It all started with Goodbye to Berlin, a novel by Christopher Isherwood. Isherwood published his semi-autobiographical novel of his pre-Nazi experience in 1939. John Van Druten adapted it into a play in 1951 titled I Am A Camera. A less successful film by that name followed in 1955.
The musical version, Cabaret, emerged in 1966 on Broadway and 1972 in film.
The Laboratory Theater chose Cabaret as its first musical. And what a brilliant choice it is in the 70th year since the concentration camps were liberated.
Director Brenda Kensler has chosen a cast that is absolutely fearless, unafraid to expose themselves physically and emotionally.
Taylor Adair is in her first leading role as Sally Bowles. She has some big shoes to fill. The role has been portrayed by some heavy hitters: Julie Harris, Judi Dench, and Liza Minelli among others. Adair quivers with manic energy born of cocaine mixed with too much gin. Her version of the title song is not a jaunty ditty about her old chum from Chelsea. It is raw desperation.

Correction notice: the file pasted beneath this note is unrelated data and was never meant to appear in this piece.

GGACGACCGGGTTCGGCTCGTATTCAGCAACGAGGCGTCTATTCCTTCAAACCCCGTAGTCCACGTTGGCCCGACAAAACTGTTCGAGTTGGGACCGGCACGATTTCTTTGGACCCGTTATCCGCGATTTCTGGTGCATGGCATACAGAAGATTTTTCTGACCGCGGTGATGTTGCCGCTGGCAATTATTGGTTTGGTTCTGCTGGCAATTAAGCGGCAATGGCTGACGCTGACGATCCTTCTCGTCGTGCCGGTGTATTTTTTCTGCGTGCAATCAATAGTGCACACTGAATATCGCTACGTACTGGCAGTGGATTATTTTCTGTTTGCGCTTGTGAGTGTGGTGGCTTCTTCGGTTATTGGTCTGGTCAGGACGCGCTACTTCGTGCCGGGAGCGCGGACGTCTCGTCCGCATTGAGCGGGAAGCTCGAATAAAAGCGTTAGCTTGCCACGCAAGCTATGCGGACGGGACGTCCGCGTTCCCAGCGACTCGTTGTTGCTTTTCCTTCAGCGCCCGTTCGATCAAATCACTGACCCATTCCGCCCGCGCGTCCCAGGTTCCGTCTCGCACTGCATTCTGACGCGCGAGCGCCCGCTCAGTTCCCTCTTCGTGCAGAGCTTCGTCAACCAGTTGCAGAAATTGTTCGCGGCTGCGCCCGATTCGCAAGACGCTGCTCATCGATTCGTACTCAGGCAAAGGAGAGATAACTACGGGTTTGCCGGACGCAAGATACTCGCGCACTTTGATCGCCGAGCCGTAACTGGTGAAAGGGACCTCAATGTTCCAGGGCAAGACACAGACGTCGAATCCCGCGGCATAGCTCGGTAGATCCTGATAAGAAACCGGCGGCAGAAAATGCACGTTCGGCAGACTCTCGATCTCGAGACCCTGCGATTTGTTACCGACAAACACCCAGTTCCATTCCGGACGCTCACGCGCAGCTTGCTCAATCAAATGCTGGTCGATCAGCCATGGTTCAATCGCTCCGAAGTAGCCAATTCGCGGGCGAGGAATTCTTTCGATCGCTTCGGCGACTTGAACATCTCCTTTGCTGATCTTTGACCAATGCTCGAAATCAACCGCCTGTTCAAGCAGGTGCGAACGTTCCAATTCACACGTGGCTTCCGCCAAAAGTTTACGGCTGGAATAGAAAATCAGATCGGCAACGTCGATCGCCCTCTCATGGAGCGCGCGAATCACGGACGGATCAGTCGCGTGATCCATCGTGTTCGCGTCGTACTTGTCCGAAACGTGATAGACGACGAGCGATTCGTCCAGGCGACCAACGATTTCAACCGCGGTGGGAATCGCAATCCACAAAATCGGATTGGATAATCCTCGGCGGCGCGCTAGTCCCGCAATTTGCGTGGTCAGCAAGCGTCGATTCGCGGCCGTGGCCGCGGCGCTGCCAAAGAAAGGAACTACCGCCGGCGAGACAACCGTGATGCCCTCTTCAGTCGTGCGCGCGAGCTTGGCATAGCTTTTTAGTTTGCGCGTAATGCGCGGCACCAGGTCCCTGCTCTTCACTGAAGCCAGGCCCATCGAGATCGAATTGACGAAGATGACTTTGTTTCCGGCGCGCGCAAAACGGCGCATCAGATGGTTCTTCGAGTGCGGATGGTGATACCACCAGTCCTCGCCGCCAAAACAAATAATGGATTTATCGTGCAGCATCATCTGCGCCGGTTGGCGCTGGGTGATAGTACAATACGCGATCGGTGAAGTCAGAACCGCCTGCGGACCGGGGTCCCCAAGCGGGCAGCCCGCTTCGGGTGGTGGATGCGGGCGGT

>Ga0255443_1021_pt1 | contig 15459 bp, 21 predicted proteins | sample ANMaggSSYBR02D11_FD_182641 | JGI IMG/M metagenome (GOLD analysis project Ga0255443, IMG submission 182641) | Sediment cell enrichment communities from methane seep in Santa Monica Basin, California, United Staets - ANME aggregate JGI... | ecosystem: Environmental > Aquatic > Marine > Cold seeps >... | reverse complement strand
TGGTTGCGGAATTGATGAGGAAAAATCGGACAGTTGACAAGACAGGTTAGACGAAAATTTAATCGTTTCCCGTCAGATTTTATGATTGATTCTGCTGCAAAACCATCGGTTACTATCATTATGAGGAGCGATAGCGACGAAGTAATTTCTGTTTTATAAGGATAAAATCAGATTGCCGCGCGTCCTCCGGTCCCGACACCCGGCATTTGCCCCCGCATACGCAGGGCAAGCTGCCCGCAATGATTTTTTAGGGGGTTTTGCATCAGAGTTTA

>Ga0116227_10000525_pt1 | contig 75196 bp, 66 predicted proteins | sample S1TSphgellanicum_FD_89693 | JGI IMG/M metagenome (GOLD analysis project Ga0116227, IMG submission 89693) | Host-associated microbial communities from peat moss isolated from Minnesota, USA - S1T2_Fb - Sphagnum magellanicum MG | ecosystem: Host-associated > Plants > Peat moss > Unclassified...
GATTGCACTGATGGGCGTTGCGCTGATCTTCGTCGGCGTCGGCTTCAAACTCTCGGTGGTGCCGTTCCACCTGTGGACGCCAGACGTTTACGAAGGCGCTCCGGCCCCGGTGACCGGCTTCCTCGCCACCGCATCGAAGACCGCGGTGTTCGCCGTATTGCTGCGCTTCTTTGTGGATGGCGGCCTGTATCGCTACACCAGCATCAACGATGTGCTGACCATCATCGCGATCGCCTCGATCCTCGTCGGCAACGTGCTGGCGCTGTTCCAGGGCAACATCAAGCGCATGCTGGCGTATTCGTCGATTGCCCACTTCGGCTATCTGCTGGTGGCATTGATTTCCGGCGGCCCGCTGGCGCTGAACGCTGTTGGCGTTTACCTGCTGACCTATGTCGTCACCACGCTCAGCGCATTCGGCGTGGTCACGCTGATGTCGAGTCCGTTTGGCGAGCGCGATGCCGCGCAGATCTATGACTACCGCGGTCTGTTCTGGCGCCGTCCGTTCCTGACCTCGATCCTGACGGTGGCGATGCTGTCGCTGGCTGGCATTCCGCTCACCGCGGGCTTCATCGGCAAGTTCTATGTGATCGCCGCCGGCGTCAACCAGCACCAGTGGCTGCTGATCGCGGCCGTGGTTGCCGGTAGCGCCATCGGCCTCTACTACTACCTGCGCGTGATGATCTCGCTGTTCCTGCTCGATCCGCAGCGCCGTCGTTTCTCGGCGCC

Ty Landers is suitably slicked back and slimily gleeful as the Emcee. Jason Drew as Cliff (Isherwood’s alter ego) is filled with all American earnestness as he searches for a plot for his novel. The Kit Kat Girls and Boys project world weariness, cigarettes drooping from their lips, even while they are doing the set changes.
Beverly Canell as Fraulein Schneider and Joseph Loiacono as Herr Schulz very nearly steal the show as the landlady who chooses survival and her Jewish suitor who is sure everything will be just fine.
When it comes right down to it, Cabaret is a terrifying look at what happened without any reassurance that it couldn’t easily happen again.